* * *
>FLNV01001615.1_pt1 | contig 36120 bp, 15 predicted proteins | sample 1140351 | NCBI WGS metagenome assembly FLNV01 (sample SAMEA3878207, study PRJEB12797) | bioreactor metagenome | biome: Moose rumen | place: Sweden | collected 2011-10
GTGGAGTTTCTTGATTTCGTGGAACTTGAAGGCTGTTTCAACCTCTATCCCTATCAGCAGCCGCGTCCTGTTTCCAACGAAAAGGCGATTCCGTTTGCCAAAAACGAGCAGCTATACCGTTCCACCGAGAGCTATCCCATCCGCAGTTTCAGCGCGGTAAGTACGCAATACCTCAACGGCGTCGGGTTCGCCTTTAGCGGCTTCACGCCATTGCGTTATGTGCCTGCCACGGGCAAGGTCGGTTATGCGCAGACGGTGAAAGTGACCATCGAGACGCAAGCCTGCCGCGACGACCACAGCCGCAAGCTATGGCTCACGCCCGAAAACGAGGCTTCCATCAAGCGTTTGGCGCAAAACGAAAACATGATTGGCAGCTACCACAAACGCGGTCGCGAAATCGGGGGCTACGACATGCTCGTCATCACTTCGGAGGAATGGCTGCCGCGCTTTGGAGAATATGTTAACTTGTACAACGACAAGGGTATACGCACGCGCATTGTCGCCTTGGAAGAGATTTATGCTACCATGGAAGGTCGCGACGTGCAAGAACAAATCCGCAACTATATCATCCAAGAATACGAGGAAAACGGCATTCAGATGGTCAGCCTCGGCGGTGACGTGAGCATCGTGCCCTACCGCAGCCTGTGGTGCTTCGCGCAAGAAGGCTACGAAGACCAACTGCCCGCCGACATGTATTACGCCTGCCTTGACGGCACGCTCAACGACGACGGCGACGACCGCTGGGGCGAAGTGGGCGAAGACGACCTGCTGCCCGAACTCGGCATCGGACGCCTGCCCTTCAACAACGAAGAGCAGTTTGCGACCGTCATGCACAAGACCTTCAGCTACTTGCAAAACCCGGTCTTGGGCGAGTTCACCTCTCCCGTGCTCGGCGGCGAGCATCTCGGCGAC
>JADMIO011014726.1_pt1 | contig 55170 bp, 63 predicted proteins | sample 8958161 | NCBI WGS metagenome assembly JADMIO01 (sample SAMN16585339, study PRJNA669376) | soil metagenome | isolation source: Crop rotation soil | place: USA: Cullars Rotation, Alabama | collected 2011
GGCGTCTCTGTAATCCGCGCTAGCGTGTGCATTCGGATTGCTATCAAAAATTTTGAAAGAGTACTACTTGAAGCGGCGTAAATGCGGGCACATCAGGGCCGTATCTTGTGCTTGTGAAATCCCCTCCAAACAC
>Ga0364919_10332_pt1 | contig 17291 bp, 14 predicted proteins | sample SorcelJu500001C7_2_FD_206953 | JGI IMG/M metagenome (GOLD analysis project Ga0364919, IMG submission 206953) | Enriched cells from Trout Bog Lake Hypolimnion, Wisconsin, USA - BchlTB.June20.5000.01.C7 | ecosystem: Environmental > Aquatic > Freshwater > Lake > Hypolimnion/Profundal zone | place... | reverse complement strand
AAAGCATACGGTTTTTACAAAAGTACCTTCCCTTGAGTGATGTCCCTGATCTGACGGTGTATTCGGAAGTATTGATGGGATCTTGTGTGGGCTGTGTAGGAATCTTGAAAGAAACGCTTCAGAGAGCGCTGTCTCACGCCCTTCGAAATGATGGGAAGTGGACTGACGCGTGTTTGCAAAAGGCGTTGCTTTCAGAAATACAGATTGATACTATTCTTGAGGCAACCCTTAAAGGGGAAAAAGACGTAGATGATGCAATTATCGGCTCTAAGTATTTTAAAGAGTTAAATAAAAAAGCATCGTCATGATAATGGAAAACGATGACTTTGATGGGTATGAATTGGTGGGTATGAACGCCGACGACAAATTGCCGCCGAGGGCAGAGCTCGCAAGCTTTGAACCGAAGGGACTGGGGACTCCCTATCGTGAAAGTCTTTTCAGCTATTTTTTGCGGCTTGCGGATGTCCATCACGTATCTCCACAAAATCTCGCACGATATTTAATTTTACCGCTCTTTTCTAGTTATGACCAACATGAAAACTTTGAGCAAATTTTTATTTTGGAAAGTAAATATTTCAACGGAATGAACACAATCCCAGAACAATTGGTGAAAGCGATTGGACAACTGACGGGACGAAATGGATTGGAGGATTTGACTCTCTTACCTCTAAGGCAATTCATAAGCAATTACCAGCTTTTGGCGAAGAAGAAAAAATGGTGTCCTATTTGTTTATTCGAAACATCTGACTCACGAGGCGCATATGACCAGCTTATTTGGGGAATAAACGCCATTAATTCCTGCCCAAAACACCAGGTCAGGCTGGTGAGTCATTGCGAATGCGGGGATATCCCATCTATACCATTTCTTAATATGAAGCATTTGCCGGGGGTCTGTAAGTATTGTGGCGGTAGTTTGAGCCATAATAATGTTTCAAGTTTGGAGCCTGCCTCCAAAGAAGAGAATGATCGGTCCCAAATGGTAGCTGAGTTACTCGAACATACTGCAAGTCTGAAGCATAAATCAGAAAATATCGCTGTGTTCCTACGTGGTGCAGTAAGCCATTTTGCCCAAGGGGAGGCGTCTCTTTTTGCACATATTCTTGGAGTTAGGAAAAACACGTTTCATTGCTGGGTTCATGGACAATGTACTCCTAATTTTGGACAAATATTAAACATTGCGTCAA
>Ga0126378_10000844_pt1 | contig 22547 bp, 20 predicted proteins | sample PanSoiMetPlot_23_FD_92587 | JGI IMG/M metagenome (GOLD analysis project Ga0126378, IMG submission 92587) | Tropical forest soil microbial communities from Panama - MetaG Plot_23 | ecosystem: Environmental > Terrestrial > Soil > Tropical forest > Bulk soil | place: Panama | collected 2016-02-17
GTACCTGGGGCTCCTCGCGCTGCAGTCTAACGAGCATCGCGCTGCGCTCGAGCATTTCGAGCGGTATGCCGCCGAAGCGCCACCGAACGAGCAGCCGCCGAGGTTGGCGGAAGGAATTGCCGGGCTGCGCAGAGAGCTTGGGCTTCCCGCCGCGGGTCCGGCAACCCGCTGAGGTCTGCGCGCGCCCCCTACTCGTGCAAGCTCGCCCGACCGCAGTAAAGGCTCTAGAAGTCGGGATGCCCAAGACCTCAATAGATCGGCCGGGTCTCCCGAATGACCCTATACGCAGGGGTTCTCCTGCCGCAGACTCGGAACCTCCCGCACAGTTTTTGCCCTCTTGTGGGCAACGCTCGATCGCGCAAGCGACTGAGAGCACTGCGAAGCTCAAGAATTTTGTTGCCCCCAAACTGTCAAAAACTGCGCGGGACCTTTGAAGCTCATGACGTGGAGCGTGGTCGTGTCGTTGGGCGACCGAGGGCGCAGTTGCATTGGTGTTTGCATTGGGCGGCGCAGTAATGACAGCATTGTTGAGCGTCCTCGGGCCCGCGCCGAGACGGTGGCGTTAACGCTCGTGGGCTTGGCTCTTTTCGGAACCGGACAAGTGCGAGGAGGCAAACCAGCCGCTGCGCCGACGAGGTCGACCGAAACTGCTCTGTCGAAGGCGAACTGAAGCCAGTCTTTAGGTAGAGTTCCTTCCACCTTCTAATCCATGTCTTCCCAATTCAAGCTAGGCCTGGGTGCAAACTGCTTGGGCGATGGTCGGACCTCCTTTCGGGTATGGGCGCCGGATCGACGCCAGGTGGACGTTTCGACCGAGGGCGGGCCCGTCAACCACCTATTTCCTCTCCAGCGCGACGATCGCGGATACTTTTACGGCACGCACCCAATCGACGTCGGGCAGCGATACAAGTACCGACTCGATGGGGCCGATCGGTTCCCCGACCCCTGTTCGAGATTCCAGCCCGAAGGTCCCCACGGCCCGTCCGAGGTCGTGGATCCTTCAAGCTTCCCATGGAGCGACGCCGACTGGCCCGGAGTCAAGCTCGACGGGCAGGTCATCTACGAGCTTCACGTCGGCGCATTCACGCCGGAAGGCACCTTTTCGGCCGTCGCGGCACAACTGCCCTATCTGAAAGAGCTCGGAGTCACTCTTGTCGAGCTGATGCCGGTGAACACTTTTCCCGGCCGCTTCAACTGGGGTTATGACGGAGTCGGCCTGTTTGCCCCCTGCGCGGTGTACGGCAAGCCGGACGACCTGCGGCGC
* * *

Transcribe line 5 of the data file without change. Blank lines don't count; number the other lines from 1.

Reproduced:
>Ga0364919_10332_pt1 | contig 17291 bp, 14 predicted proteins | sample SorcelJu500001C7_2_FD_206953 | JGI IMG/M metagenome (GOLD analysis project Ga0364919, IMG submission 206953) | Enriched cells from Trout Bog Lake Hypolimnion, Wisconsin, USA - BchlTB.June20.5000.01.C7 | ecosystem: Environmental > Aquatic > Freshwater > Lake > Hypolimnion/Profundal zone | place... | reverse complement strand